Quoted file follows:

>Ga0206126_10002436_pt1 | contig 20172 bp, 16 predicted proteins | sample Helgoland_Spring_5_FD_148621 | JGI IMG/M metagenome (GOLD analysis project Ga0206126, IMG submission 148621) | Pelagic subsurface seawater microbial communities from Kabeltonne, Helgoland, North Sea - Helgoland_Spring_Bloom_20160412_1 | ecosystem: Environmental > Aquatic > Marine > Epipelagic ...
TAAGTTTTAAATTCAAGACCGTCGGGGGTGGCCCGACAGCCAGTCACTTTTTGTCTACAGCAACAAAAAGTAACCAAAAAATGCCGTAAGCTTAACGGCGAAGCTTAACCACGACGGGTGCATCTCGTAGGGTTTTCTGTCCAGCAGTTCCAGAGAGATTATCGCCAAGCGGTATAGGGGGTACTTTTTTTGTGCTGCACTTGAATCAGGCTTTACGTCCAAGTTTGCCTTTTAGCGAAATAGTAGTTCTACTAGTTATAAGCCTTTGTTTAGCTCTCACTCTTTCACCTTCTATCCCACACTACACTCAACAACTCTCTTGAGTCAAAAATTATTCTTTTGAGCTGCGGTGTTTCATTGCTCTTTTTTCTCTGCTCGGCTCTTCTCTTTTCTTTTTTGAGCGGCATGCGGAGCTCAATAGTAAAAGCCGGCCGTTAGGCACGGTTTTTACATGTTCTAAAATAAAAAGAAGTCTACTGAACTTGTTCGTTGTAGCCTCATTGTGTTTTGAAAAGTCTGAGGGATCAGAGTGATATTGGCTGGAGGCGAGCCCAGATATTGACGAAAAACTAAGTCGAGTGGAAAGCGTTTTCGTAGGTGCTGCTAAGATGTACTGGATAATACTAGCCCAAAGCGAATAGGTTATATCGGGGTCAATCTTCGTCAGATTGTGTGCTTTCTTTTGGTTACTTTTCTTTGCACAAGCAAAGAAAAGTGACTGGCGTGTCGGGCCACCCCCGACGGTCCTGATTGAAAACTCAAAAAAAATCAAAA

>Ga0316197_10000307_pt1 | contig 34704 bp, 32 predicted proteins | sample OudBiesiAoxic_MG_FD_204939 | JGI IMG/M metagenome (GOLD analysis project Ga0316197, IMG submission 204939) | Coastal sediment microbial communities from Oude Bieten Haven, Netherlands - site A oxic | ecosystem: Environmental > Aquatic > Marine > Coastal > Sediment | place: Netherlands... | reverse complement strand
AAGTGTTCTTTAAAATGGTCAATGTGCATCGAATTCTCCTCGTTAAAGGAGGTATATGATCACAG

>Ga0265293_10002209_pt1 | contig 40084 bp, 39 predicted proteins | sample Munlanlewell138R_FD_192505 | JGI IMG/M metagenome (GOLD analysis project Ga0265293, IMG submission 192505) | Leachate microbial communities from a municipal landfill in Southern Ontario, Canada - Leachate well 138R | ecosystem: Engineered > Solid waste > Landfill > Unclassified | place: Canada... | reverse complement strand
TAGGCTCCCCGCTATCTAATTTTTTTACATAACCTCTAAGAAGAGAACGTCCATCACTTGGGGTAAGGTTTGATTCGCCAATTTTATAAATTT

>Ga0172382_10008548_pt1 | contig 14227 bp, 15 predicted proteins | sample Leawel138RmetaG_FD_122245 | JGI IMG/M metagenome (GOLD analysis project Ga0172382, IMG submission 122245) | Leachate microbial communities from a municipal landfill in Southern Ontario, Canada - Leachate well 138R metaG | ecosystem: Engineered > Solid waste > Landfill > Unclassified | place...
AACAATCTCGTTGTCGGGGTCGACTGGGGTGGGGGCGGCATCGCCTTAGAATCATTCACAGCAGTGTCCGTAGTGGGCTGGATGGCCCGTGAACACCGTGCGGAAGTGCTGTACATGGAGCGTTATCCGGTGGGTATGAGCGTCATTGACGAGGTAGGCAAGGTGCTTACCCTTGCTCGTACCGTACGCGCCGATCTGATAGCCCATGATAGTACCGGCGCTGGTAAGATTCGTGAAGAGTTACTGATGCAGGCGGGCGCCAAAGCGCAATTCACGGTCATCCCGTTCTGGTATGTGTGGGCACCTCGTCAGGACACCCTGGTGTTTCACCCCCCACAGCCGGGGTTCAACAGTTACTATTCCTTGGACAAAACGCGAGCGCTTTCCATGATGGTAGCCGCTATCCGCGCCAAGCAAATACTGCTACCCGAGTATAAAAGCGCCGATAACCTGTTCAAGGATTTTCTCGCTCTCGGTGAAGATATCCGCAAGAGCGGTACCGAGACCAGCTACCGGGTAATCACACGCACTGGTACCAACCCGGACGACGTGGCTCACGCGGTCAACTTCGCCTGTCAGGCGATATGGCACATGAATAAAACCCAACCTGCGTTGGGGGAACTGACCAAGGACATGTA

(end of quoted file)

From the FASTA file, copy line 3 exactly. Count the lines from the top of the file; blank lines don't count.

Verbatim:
>Ga0316197_10000307_pt1 | contig 34704 bp, 32 predicted proteins | sample OudBiesiAoxic_MG_FD_204939 | JGI IMG/M metagenome (GOLD analysis project Ga0316197, IMG submission 204939) | Coastal sediment microbial communities from Oude Bieten Haven, Netherlands - site A oxic | ecosystem: Environmental > Aquatic > Marine > Coastal > Sediment | place: Netherlands... | reverse complement strand